As a result of larger estimated production for both crops, including a record 2.907 billion bushels of soybeans, forecast ending stocks are up from last month and are now pegged at 345 million bushels and 1.458 billion bushels, for soybeans and corn, respectively.
Fortunately, demand continues to be strong for both crops, particularly corn, noted Brian Bastings, a commodity research analyst with Advance Trading Inc. “Right now, the corn market is looking at record usage, nearly 9.9 billion bushels,” he said. “Eventually we’ll see the corn market bottom out and set the stage for going into next year, where the market will need to buy some corn acres to meet this demand.”
The record-setting U.S. soybean crop “is bearish,” Bastings added. “And we’re also looking at record production in Brazil and Argentina which will begin planting in the next couple of months.”
USDA dropped it estimate of U.S. soybean exports, primarily due to the anticipated competition from South America, according to Bastings. “But we’re still looking at a record consumption base for beans (2.8 billion bushels). And the market will put a tremendous emphasis on growing conditions in South America.”
While the short-term price outlook is negative, Bastings advised marketers to watch the export market in corn and soybeans and planting progress in South America for potential price movement.
Soybean prices still have some downside, Bastings said. “If November futures break below $4.50, there’ll be some downside from there. December corn has the potential to drift to the $2 level at the tail end of harvest.”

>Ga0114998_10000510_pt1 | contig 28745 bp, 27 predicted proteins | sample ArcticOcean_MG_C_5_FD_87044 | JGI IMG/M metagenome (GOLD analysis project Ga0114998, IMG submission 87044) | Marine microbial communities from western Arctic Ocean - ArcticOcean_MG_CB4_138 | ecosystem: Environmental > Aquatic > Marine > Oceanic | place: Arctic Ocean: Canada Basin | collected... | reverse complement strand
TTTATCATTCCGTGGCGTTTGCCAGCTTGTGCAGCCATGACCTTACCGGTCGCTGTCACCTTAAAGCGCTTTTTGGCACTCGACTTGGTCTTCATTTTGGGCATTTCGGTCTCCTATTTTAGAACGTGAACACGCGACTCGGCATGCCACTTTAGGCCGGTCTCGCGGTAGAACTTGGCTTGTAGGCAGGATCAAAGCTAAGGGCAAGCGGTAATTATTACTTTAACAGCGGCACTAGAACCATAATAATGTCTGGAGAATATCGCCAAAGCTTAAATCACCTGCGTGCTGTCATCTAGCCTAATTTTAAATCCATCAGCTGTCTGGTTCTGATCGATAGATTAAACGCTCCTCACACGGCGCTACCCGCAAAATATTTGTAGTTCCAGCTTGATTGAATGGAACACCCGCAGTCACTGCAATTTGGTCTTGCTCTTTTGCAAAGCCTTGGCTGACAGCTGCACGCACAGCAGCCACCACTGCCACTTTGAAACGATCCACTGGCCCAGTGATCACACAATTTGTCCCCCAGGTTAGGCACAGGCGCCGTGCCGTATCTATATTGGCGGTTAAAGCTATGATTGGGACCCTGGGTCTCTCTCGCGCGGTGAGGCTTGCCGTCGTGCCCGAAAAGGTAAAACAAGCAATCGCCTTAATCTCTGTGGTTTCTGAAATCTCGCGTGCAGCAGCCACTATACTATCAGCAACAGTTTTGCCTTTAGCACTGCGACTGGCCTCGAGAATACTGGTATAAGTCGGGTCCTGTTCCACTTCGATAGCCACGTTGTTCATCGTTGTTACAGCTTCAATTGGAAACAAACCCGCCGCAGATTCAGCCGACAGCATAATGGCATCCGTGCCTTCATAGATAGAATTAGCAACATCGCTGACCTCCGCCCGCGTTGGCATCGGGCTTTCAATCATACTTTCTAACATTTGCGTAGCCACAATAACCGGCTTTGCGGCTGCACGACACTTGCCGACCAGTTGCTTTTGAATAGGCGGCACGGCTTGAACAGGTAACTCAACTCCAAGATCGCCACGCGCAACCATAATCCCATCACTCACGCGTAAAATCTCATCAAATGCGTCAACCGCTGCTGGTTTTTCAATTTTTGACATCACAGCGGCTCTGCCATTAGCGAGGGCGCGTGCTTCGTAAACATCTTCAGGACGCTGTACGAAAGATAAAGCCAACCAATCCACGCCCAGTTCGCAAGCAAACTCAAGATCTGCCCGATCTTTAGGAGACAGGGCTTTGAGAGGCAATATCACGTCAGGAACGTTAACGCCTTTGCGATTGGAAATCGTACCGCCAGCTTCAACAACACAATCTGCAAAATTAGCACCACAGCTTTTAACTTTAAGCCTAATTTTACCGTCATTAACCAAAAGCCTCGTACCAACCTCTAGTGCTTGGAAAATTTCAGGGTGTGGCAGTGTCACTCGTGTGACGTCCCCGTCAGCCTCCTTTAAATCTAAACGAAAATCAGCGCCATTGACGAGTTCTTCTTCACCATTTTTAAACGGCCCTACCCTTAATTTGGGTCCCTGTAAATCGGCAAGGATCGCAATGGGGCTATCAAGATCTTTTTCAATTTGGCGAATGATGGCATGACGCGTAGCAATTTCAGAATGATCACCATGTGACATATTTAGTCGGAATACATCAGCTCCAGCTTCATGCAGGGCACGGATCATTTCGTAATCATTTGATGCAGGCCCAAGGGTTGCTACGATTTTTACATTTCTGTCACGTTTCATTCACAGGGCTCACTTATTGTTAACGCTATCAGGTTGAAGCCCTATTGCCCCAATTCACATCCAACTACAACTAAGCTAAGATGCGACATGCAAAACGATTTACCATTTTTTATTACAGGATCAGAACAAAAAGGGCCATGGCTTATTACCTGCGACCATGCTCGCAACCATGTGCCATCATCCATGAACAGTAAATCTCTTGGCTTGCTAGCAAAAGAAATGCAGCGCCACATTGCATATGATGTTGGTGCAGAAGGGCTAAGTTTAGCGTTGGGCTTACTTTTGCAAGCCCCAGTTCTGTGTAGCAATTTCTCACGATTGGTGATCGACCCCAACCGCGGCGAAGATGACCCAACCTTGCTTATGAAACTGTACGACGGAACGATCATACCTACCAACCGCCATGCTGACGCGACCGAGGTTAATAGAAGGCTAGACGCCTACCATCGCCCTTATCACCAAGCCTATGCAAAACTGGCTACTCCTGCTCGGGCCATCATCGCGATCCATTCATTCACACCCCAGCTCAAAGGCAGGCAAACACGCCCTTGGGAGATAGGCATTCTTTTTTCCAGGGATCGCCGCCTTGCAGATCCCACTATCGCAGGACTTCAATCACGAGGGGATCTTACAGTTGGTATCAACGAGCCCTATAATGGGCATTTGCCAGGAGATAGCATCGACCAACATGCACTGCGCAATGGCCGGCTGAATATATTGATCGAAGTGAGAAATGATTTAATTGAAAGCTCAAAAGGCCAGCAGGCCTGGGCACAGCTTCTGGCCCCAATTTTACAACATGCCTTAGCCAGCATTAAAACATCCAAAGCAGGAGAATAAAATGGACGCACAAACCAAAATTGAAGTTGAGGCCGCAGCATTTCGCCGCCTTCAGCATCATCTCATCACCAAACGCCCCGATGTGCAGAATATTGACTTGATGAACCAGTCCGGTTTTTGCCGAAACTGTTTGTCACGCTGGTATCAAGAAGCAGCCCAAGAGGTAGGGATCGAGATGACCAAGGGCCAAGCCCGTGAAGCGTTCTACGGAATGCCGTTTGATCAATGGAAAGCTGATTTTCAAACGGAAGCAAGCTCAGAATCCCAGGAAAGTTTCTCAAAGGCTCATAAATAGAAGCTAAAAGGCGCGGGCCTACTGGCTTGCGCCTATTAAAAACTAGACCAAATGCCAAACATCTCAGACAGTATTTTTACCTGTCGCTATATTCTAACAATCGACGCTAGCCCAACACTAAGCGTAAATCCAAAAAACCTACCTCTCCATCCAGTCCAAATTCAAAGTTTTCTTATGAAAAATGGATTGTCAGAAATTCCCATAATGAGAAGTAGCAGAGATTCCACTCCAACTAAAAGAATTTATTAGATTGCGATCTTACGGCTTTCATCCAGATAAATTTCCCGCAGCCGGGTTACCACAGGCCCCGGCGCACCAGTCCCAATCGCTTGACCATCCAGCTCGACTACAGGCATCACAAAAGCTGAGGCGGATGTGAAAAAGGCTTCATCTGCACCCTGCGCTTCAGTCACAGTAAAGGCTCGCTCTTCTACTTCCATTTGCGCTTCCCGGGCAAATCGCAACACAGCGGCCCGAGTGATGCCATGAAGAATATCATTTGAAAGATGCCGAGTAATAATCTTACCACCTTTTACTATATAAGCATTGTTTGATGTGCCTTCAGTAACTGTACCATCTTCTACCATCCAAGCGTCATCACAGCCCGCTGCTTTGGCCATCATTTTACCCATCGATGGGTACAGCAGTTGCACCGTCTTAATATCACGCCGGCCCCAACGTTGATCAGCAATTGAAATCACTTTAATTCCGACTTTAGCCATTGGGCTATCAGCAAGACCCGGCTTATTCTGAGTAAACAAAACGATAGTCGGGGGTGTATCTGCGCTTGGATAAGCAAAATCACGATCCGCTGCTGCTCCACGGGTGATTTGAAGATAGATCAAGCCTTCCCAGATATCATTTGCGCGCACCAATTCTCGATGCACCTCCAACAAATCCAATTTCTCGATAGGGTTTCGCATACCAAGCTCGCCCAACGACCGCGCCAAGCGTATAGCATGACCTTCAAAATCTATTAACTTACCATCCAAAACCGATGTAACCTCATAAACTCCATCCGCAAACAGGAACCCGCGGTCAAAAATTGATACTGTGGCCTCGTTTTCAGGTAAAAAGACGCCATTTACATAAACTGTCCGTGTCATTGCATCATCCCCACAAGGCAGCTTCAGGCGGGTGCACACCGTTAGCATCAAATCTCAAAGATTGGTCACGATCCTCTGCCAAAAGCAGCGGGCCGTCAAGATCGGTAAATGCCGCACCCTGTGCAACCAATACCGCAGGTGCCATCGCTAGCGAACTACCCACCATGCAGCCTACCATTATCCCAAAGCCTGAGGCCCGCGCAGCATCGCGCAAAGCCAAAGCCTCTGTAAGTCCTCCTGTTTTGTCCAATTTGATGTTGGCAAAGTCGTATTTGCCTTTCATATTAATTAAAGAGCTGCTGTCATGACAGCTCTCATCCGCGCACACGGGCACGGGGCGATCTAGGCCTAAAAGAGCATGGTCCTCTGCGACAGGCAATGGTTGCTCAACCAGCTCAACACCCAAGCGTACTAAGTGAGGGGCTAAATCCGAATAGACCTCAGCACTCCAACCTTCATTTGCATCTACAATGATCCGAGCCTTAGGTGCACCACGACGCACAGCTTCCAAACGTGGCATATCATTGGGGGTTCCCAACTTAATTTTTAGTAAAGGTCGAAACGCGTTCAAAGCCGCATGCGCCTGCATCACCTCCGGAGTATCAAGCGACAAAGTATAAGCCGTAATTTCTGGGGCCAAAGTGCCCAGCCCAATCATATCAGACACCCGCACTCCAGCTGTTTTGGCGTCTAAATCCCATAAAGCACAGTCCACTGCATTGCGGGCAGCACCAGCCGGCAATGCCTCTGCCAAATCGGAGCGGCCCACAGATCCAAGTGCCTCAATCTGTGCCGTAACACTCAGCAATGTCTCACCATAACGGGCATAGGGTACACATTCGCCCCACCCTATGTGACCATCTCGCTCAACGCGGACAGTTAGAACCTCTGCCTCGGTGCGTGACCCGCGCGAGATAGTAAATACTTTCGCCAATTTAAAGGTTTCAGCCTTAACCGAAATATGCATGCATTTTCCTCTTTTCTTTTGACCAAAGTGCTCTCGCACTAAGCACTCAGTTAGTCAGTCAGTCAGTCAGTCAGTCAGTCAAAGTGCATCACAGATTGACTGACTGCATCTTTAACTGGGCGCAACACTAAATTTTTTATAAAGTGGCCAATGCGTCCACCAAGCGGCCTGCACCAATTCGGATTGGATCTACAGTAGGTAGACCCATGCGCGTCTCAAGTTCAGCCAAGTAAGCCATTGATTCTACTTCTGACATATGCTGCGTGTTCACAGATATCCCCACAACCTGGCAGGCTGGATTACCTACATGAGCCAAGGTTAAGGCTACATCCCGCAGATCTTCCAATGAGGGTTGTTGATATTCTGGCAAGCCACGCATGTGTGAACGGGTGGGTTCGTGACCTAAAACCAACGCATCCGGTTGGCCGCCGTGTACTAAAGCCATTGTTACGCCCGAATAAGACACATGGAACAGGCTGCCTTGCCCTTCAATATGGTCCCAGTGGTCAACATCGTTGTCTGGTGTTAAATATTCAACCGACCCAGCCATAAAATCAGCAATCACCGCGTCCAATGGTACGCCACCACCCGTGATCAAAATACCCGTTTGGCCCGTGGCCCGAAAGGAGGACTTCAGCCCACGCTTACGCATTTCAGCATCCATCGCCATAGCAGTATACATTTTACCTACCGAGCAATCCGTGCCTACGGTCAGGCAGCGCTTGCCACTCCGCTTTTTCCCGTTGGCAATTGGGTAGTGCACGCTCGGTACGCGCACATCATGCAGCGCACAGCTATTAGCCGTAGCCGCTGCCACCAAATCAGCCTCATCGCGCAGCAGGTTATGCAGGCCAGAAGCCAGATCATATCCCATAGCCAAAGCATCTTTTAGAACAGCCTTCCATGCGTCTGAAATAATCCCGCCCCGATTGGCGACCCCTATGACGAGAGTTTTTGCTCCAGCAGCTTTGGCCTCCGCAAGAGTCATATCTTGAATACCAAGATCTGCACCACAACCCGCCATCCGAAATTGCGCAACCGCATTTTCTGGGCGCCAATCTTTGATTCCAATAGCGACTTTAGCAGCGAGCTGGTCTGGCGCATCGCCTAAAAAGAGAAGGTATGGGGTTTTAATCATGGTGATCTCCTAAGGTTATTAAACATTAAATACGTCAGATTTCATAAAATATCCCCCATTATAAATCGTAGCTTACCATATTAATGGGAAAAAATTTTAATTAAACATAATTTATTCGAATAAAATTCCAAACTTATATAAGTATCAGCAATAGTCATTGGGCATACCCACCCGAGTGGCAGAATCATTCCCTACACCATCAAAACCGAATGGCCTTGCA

The USDA report “is also a signal for the producer to start declaring his loan deficiency payment. You want to take advantage of any cash movement to the downside.”
The big demand for beans and corn has also squeezed world stocks-to-use ratios for those crops, Bastings noted. “If you look down the road, particularly for 2002, you’re going to need another large corn crop, probably a bump up of 2-3 million more acres. That’s a bright spot.”
A wild card in the wheat, corn and soybean markets is the expectation that China will join the World Trade Organization, noted James Rooney, a trader and analyst with Rooney and Associates. “We have a great global demand base, but China can change that very quickly. So keep an eye on that this winter.”
Under the WTO, China would have to import significant tonnage of corn and soybeans, noted Bastings. “China is considering liquidating its current corn stocks prior to importing corn under the WTO. It could be a little negative for the United States, a swing of 100 million bushels.”